Cannabis stocks have lost their lustre of late, but the catastrophic implosion that accompanies a bubble bursts has yet to happen three quarters into year one of nationwide legalization.
While it may seem somewhat safer to invest in cannabis firms like Canopy Growth (TSX:WEED)(NYSE:CGC) now that they’ve had the opportunity to establish themselves in a post-legalization era, it’s important to remember that there are uncertain material side effects from mixing cannabis and politics.
Yes, political risk is returning to the world of cannabis as election day in Canada approaches.
Over the coming months, we’ll likely be learning more details from the Tories about their views of legal cannabis. Based on Conservative leader Andrew Scheer’s commentary on the matter thus far, a Conservative victory could potentially act as an overhang on pot stocks across the board.
Fortunately for cannabis investors, Scheer noted that his Conservatives “would not change the legal nature of cannabis“, but that “a lot of work” still needed to be done. The Conservative party’s decision to scrap the idea of potentially reverting the cannabis legalization shouldn’t have come as a big surprise, as such a move would have involved a tonne of paperwork for a negative return on investment. But what the “extra work” entails could act as an extra layer of uncertainty to an already ridiculously hazy industry.
Scheer’s Conservatives are considering “adjusting” some of the rules, and given the negative commentary on cannabis legalization that Scheer and the Tories have expressed in the past, I’d say such adjustments may act as a double-edged sword.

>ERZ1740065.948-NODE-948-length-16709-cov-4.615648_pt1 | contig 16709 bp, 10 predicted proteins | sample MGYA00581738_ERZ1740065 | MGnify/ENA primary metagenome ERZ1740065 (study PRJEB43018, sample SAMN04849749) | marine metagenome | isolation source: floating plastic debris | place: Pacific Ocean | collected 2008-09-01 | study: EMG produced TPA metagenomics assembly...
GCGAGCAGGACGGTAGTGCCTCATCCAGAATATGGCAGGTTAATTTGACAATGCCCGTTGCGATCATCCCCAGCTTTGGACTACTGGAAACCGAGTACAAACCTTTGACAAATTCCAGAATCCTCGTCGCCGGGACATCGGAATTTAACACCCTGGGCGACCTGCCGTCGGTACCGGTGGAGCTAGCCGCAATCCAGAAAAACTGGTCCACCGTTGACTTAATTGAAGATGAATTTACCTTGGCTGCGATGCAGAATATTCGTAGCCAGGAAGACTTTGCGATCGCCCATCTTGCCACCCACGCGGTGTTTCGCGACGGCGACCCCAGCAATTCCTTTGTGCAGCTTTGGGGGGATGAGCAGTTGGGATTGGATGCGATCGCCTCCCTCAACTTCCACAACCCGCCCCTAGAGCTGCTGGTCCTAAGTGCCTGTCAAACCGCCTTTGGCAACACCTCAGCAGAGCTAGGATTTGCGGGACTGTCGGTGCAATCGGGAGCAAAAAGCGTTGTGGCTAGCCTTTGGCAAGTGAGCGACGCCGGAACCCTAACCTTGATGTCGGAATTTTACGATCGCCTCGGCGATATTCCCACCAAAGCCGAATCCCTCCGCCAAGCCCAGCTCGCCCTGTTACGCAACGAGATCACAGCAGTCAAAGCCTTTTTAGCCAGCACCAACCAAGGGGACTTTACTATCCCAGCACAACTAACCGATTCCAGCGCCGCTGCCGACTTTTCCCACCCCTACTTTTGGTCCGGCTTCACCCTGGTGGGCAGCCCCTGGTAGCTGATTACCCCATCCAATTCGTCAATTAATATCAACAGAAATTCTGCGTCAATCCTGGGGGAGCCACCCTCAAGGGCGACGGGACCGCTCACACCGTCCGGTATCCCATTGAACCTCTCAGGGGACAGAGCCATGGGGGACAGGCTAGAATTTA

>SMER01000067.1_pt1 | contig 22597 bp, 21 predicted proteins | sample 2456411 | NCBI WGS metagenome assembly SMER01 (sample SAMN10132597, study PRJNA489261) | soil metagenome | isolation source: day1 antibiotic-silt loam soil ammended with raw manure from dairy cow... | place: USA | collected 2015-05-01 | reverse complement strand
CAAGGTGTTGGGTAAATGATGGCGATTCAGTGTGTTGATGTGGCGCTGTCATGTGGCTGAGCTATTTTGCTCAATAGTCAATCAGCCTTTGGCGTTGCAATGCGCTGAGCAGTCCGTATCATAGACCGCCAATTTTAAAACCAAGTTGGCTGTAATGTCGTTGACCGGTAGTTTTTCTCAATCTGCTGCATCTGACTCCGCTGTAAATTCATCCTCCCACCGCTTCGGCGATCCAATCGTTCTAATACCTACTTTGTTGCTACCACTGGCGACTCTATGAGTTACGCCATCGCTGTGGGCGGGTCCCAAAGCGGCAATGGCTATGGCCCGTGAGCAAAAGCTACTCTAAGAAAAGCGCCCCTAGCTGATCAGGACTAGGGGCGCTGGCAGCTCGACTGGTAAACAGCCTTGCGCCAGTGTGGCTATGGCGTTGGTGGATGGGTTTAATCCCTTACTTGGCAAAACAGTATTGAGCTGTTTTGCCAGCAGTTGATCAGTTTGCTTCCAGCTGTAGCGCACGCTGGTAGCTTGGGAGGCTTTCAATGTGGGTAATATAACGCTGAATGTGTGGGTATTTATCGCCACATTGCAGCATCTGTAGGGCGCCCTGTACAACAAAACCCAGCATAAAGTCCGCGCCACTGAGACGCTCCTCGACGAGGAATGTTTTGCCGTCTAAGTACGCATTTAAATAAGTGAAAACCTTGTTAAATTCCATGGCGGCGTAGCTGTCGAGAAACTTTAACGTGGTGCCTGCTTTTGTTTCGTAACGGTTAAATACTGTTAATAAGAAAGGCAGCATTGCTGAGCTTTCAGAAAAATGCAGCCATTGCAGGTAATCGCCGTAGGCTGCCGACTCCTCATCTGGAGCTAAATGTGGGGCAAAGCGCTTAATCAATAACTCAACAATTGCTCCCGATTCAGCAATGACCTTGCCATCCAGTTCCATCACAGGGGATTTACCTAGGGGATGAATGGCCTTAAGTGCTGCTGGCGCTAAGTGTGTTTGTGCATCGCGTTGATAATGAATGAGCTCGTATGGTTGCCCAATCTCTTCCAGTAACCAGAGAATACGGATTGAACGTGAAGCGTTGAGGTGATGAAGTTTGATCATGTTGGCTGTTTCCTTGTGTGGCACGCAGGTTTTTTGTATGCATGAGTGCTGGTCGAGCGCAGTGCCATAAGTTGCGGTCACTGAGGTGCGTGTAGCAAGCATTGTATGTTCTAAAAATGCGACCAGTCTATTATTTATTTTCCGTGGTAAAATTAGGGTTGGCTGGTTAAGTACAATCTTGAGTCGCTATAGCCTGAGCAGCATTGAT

Today, legal cannabis sales are highly regulated with minimal branding on packaging and those red warning stickers placed on all legally sold products. And in a Tory victory, I’d say such an “unrelaxed” framework will remain throughout Scheer’s mandate.
Given that Scheer is no fan of cannabis in general, investors may perceive a Conservative victory as a reason to sell shares. But I think there are material benefits to pot firms should Scheer decide to modify (or potentially scrap) the rule that allows households to grow up to four cannabis plants.
There’s no question that household growth is a spark for Canada’s cannabis black market. So, any such efforts to hinder the black market would be a boon for cannabis producers, as they win back some of the business that’s been lost to the black market. Of course, the boon may be offset by a decision to crank up taxation, so investors will need to brace themselves for material headlines and the return of ridiculous amounts of volatility in both directions.
It’s tough to gauge just how large the magnitude of moves will be in response to political headlines, but one thing is sure: the move, whether positive or negative, will be exaggerated.
Pot stock valuations across the board remain overly frothy, and that froth may easily be wiped out in the meantime, but as political commentary dictates the trajectory of stocks once again, I see opportunities for traders to make quick profits.
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Fool contributor Joey Frenette has no position in any of the stocks mentioned.